if (ret > 0)
        {
            mybuff[i] = (byte)ret;
        }
        else
        {
            mybuff[i] = 0;
        }
        i++;
    } while ((ret != -1) && (i < MAX_BUFFER));        

The next part of the code open the URI and place the result in the stream returnValue. It’s a synchronous call but it will be quick as the Netduino will only return text. So no need here to do an asynchronous call which will be necessary if you have large amount of data to read.

Now, the specificity with the stream we just get is that it is not seekable. So the only way I found to get the data is to pull every single char after the other. The function ReadByte allow this kind of read and return a byte (so a value between 0 and 255). It return –1 in case of problem. The “do while” loop if here to read the entire buffer. And of course, when you start manipulating stream, you better have to use a try catch section.

So either when the buffer is full or when you’ve reach the end of the stream, the mybuff byte array will contain all the stream. Next step is to convert if to a string.

myResponse = System.Text.Encoding.ASCII.GetString(mybuff, 0, i-1);

That’s what this function is doing for you. In the same class, you find also a function to convert from string to a char array and more. And the conversion will be done only for the right amount of read data.

So here it is for the LegoLigh object. A bit different that the one on the Netduino but only for the Light part. Which on the Netduino call hardware function to actually light up leds.

Now it still does not answer the question on how to consume the “serialized” LegoLight array returned by the Netduino. For this, we will need also to read a stream and convert it to a string and “deserialize” the string to rehydrate the objects. The best place to do that is when the web application starts. It suppose that the Netduino is already started. If not, it’s just about adding a reinitialisation fonction which will basically call again the same code. It may be needed after a cold Netduino boot. It can also be checked by the main ASP.NET application on a regular basis like every day, week or hour. We’re not there for the moment.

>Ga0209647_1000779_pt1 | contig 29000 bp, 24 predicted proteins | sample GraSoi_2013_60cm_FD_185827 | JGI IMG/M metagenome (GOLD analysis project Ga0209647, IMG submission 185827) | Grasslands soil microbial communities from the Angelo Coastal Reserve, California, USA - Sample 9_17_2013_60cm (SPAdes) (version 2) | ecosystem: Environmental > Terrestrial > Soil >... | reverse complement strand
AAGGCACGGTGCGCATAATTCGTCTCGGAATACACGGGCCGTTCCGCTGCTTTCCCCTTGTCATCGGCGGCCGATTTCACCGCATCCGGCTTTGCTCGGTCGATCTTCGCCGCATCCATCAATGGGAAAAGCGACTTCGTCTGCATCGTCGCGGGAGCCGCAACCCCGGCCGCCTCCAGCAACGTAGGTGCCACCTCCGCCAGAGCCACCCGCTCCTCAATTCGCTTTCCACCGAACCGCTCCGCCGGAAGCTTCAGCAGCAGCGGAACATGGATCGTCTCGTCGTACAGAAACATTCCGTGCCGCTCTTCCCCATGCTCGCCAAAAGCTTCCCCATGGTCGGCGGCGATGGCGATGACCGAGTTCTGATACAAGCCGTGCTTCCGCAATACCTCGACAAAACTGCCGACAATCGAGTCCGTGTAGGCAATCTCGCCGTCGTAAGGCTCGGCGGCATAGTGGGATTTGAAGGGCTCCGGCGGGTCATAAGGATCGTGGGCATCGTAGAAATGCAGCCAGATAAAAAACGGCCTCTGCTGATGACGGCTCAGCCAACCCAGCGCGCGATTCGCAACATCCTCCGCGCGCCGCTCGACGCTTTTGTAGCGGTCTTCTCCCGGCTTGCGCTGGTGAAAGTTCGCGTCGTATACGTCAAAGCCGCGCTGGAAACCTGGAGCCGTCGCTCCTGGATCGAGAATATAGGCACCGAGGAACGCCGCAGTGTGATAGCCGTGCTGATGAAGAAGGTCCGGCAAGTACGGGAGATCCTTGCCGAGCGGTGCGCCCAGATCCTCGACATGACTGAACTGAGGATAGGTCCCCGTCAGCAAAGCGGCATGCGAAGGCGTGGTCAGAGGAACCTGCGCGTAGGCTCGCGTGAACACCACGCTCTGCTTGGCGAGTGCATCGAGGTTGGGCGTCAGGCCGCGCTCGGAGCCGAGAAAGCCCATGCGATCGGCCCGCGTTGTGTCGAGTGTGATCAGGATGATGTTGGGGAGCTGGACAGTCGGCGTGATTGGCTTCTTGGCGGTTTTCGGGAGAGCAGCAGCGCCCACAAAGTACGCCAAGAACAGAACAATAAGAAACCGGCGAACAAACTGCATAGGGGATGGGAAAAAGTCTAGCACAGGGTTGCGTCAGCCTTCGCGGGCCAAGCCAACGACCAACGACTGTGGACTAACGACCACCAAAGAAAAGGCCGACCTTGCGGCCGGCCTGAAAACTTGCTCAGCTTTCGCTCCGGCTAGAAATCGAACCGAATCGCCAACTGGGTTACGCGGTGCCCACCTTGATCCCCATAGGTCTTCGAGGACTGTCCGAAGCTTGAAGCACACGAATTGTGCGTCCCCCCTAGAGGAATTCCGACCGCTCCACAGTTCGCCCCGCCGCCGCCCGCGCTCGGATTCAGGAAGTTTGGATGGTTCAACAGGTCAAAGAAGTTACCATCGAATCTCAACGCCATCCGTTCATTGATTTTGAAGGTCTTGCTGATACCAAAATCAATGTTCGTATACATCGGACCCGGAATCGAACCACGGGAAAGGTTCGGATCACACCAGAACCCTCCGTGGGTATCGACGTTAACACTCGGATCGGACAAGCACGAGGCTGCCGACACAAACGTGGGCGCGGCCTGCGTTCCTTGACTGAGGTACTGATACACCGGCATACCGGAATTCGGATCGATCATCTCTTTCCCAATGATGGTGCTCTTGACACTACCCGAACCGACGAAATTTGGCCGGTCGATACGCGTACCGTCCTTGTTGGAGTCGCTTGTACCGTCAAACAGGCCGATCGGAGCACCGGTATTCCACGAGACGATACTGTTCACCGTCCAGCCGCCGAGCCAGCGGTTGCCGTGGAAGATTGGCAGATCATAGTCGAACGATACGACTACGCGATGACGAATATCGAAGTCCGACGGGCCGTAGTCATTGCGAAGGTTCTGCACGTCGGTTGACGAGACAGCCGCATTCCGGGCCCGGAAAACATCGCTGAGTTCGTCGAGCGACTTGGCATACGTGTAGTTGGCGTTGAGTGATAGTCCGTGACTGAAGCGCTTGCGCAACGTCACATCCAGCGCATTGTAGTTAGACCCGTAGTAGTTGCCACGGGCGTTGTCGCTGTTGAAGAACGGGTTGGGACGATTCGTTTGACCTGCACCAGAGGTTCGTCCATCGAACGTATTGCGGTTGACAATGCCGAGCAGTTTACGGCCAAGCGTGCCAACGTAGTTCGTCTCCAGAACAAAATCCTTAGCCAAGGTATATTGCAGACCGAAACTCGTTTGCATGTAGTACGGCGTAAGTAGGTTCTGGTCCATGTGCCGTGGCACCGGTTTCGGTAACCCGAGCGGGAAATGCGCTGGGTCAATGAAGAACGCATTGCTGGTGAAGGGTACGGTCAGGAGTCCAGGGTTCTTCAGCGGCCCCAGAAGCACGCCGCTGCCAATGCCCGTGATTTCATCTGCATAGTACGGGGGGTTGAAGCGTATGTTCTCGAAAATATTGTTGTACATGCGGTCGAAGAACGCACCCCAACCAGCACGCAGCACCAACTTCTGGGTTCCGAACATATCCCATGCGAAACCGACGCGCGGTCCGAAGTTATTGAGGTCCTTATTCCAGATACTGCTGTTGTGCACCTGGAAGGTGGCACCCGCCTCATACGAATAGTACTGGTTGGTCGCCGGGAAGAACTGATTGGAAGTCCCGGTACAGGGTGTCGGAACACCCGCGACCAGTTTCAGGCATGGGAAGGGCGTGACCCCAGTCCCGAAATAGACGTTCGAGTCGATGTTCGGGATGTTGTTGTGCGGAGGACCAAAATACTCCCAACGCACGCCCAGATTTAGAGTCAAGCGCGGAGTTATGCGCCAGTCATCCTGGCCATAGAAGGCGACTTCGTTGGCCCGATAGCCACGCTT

void Application_Start(object sender, EventArgs e)
{
    // Code that runs on application startup
    LegoLight mLegoLight = new LegoLight();
    string strUri = LegoCityWeb.Properties.Settings.Default.NetduinoURLLight;
    ParamPage MyParamPage = new ParamPage();
    //URL will look like http://ipaddressnetduino/lights.aspx
    Uri MyUri = new Uri(strUri);
    string mySetupString = mLegoLight.GetStringFromURL(MyUri);
    int i = mySetupString.IndexOf(MyParamPage.EndFile);
    string mySubstring = "";
    string[] myParam;
    int j = 0;
    int inc = 0;
    try
    {
        char[] mSeparator = MyParamPage.ParamSeparator.ToCharArray();
        while ((i < mySetupString.Length) && (i != -1))
        {
            //split the substring in 3
            mySubstring = mySetupString.Substring(j, i - j);
            myParam = mySubstring.Split(mSeparator);
            mLegoLight = new LegoLight();
            mLegoLight.Name = myParam[0];
            int myint = 0;
            myint = Convert.ToInt32(myParam[1]);
            mLegoLight.ID = myint;
            mLegoLight.Light = Convert.ToBoolean(myParam[2]);
            //Convert.ToInt(myParam[1], out myint);
            myint = Convert.ToInt32(myParam[3]);
            mLegoLight.Network = (byte)myint;
            myint = Convert.ToInt32(myParam[4]);
            //Convert.ToInt(myParam[2], out myint);
            mLegoLight.PosX = myint;
            myint = Convert.ToInt32(myParam[5]);
            //Convert.ToInt(myParam[3], out myint);
            mLegoLight.PosY = myint;
            myLegoLight.Add(mLegoLight);

            //next string
            j = i + 1;
            if (j < mySetupString.Length)
                i = mySetupString.IndexOf(MyParamPage.EndFile, j);
            else
                i = -1;
            inc++;
        }
        Application.Add("LegoLight", myLegoLight);
    }
    catch
    { 
    
    }
}

The code will seat in the Application Start function. This is the first method called when the ASP.NET application starts. So the perfect moment to add those kind of initialization.

Same as for the LegoLight object for the Light method, it starts with the creation of a URI and the call of the specific page which will return the serialized object. The deserialization is not too complex, it’s about splitting the string. First by finding the “\r” character and then the separators “&”. It’s quite artisanal but it’s perfectly working. Then a simple conversion for int and bool allow to populate the LegoLight object and add it to the Array. And finally, this array is stored into the Application storage to be used later.

And that’s it for the first part of this article. In the second part, we will see how to call the method to change the light and display this in a nice and sweet ASP.NET page. As always, I’m coding in planes and also write articles in planes with no Internet connection. I don’t know why but I enjoy coding in planes with no way to find better code than the one I write. I’m just a marketing director writing code Sourire. And as always, feedback welcome. Thanks for one I already received, it motivates me to continue. And thanks also for being more and more to read this blog.